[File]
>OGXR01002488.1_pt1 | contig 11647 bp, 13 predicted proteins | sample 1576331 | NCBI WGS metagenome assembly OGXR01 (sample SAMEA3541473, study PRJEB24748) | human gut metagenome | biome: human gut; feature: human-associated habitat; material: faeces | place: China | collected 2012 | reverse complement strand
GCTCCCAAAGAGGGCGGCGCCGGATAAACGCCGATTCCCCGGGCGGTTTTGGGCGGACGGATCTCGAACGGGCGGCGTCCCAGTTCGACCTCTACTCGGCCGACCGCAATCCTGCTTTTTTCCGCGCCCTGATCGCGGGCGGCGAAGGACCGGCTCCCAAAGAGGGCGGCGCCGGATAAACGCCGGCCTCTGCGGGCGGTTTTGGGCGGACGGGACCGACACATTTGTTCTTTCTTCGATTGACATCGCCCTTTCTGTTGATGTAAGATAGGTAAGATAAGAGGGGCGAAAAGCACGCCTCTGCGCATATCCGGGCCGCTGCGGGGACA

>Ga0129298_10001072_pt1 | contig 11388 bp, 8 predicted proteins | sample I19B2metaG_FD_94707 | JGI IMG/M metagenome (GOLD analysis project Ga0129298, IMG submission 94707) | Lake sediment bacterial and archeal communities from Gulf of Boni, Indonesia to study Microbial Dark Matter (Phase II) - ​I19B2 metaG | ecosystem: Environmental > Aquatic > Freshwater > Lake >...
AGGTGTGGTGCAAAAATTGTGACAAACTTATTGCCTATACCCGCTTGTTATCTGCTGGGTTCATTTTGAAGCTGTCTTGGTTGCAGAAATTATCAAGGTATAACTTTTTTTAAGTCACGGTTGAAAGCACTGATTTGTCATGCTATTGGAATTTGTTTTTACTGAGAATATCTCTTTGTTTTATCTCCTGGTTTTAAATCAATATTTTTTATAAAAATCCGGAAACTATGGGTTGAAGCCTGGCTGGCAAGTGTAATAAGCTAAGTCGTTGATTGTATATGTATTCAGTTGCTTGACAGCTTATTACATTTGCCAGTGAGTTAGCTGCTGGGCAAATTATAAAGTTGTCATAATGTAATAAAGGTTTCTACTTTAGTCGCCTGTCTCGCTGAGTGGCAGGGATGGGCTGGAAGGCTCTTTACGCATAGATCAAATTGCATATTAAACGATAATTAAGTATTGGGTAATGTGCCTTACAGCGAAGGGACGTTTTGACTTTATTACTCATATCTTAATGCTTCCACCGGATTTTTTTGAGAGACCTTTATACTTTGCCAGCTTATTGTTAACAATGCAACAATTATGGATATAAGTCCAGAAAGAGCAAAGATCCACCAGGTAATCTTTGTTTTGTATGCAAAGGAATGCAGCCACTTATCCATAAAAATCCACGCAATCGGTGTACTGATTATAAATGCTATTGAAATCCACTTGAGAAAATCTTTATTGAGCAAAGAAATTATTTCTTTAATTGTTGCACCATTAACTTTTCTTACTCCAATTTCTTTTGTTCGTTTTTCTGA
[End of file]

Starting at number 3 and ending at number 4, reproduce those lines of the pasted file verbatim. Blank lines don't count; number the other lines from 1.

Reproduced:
>Ga0129298_10001072_pt1 | contig 11388 bp, 8 predicted proteins | sample I19B2metaG_FD_94707 | JGI IMG/M metagenome (GOLD analysis project Ga0129298, IMG submission 94707) | Lake sediment bacterial and archeal communities from Gulf of Boni, Indonesia to study Microbial Dark Matter (Phase II) - ​I19B2 metaG | ecosystem: Environmental > Aquatic > Freshwater > Lake >...
AGGTGTGGTGCAAAAATTGTGACAAACTTATTGCCTATACCCGCTTGTTATCTGCTGGGTTCATTTTGAAGCTGTCTTGGTTGCAGAAATTATCAAGGTATAACTTTTTTTAAGTCACGGTTGAAAGCACTGATTTGTCATGCTATTGGAATTTGTTTTTACTGAGAATATCTCTTTGTTTTATCTCCTGGTTTTAAATCAATATTTTTTATAAAAATCCGGAAACTATGGGTTGAAGCCTGGCTGGCAAGTGTAATAAGCTAAGTCGTTGATTGTATATGTATTCAGTTGCTTGACAGCTTATTACATTTGCCAGTGAGTTAGCTGCTGGGCAAATTATAAAGTTGTCATAATGTAATAAAGGTTTCTACTTTAGTCGCCTGTCTCGCTGAGTGGCAGGGATGGGCTGGAAGGCTCTTTACGCATAGATCAAATTGCATATTAAACGATAATTAAGTATTGGGTAATGTGCCTTACAGCGAAGGGACGTTTTGACTTTATTACTCATATCTTAATGCTTCCACCGGATTTTTTTGAGAGACCTTTATACTTTGCCAGCTTATTGTTAACAATGCAACAATTATGGATATAAGTCCAGAAAGAGCAAAGATCCACCAGGTAATCTTTGTTTTGTATGCAAAGGAATGCAGCCACTTATCCATAAAAATCCACGCAATCGGTGTACTGATTATAAATGCTATTGAAATCCACTTGAGAAAATCTTTATTGAGCAAAGAAATTATTTCTTTAATTGTTGCACCATTAACTTTTCTTACTCCAATTTCTTTTGTTCGTTTTTCTGA